'RuPaul's Drag Race' has gotten whiter, less Latina since season one


“Aryan Airlines” was how RuPaul’s Drag Race contestant Ginger Minj described a rival team of competitors during an early episode of this year’s season, the finale for which aired on Monday night. (Here’s who won.) And she wasn’t exactly wrong: The six queens she was talking about were all tall, white, and slender, and as a unit they contrasted sharply with Ginger’s way more racially, ethnically, and physically diverse group.

As a Drag Race viewer since day one, I’ve long suspected that Logo TV’s flagship series was becoming less diverse and a little more like Aryan Airlines with each passing year — I just never actually had the numbers to back up that suspicion. Until now. I gathered data on the casts of all eight seasons of Drag Race (one through seven plus All Stars).

It turns out that the casts of RuPaul’s Drag Race have become whiter since the show’s inception.

In season one, the cast was 56% people of color. After peaking at 58% the following year, that percentage gradually declined until it hit 29%, where it has held steady since season six.

Drag Race casts have also become less Latina since 2009.

The decline isn’t as steady as it was for POC contestants — six of the eight seasons have featured casts that have been twenty- or thirty-something percent Latina. But that percentage has never met, or topped, its season-one high of 33%, and in 2015 it rested at a far lower 7%.

There were also fewer black contestants in season seven, though that number didn’t hit an all-time low like it did with POC and Latina queens this year.

Only 21% of this year’s competitors were black, which is barely lower than season one’s 22%. But it’s only half of season two’s high of 42%, and that low percentage feels all the more problematic when viewed alongside the series’ overall decline in POC cast members.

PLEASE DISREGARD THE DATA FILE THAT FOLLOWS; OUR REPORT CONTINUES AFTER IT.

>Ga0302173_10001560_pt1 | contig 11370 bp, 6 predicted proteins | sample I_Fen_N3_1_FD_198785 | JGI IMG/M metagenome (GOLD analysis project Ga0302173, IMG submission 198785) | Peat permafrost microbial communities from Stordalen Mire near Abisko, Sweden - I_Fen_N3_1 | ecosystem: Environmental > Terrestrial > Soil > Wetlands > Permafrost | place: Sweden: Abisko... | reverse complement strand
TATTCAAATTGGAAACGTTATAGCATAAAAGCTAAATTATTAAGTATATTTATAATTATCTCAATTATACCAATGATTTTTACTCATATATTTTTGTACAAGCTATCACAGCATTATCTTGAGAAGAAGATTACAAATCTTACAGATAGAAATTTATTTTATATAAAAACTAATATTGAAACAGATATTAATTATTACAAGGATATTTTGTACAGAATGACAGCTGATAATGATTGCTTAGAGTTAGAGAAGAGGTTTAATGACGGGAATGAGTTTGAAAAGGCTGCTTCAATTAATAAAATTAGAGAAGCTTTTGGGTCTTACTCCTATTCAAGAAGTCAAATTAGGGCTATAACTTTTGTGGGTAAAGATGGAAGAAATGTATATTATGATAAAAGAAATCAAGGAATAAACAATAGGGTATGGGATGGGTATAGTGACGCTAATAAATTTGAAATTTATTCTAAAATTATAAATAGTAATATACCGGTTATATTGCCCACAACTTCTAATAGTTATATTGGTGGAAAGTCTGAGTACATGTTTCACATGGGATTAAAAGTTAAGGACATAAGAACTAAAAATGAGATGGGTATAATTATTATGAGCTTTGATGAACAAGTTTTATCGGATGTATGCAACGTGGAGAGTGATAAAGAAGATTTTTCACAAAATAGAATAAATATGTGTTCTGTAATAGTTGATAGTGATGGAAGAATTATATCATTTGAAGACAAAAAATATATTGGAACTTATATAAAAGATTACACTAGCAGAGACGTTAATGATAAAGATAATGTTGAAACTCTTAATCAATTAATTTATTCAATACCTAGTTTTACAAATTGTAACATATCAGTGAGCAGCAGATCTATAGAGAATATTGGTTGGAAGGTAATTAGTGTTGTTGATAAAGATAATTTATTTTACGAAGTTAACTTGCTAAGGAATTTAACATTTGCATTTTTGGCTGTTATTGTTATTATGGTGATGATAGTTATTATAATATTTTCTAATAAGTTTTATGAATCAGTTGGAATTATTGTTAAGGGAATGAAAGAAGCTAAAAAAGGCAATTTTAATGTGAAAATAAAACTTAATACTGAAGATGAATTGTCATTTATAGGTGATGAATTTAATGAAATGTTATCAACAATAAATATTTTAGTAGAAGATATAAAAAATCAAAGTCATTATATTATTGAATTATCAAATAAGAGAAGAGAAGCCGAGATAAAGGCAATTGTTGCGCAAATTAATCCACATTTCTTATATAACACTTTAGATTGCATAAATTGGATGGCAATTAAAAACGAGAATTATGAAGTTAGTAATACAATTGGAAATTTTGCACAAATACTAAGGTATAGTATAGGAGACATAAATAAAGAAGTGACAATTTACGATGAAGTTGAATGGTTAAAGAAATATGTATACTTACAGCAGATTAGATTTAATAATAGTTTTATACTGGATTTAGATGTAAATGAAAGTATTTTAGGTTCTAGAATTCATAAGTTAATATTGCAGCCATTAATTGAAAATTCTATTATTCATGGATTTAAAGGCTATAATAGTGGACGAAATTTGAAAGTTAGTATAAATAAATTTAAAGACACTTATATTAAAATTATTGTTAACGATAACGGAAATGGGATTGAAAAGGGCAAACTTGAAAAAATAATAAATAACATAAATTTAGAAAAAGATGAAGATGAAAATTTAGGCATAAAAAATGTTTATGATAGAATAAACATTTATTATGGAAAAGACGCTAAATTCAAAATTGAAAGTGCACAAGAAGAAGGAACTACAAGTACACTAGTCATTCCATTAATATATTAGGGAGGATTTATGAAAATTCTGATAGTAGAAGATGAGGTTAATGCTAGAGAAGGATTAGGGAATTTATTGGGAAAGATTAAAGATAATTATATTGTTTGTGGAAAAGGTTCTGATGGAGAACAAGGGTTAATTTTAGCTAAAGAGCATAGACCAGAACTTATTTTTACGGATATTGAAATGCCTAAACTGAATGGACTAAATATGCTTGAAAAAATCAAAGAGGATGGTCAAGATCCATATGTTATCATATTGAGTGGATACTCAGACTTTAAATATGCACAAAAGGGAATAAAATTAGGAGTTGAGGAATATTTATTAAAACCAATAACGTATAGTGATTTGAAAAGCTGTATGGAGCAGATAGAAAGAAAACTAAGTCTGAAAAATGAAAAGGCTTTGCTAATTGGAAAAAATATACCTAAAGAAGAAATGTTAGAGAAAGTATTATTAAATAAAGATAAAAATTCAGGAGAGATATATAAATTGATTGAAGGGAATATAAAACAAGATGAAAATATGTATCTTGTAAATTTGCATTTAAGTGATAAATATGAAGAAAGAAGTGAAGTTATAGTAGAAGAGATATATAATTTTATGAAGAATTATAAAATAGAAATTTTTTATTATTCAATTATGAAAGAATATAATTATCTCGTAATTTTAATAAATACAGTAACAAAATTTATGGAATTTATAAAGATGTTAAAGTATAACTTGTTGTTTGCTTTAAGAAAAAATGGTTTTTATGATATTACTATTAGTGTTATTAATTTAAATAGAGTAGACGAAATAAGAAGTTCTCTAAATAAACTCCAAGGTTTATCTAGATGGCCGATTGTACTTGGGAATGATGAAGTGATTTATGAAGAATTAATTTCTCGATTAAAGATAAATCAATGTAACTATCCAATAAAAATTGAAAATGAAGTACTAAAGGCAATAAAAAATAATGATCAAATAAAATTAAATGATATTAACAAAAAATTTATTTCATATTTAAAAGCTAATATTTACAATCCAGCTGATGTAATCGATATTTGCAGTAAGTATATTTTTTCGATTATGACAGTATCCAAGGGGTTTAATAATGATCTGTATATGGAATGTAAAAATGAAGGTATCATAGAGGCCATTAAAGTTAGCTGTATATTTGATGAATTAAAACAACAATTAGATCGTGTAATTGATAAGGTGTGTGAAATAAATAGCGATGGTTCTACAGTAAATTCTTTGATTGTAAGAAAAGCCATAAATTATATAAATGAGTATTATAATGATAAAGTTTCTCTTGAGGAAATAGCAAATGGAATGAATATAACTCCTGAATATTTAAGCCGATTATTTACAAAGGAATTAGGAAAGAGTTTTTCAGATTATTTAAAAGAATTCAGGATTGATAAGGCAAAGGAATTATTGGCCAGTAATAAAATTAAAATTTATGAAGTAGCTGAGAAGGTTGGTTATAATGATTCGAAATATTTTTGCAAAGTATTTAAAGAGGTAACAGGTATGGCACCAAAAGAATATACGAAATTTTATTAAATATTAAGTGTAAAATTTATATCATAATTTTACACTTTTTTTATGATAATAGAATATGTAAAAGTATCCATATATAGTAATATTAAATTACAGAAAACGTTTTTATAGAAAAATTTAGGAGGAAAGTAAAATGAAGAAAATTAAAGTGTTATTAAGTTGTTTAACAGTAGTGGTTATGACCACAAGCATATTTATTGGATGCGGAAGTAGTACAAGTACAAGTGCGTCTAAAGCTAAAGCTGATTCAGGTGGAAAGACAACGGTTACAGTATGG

Because there have consistently been very few queens of other races on the show, a season-by-season graph for Asian/Pacific Islander contestants or Native American/American Indian contestants wouldn’t be all that effective. Instead, here are some charts that represent the combined casts of every season.

Moving beyond race and ethnicity, I also looked at how many transgender contestants and plus-size contestants there have been on Drag Race.

As far as age goes, I was surprised to find out that the average age of the Drag Race casts hasn’t gotten younger — it has always hovered between 28 and 30 years old. There might be more younger queens in the newer seasons (Pearl, Max, Violet), but there are also more wizened queens than ever before (Tempest, Jasmine, Mrs. Kasha Davis).

So, what’s the point of all this?

First of all, I’m not out to categorize or label people for the sake of categorizing or labeling people. In gathering this data, I was interested in seeing if there were any trends in terms of who is invited into the spotlight of Drag Race.

It should go without saying that there’s nothing wrong with being white. (Some of my best friends and also parents are white.) But one of the things I love most about Drag Race is that it’s basically the only show that I can put on and expect to see gay faces staring back at me (save for Michelle Visage and the occasional inexplicable Wilmer Valderrama guest spot). If the majority of those gay faces are white, then how inclusive is the show for people who don’t see their color of gayness reflected back?

Surely those making the casting decisions for RuPaul’s Drag Race have a lot of tough choices, every year, but I’d thank them for not flying Aryan Airlines in the future.

Bad at filling out bios seeks same.

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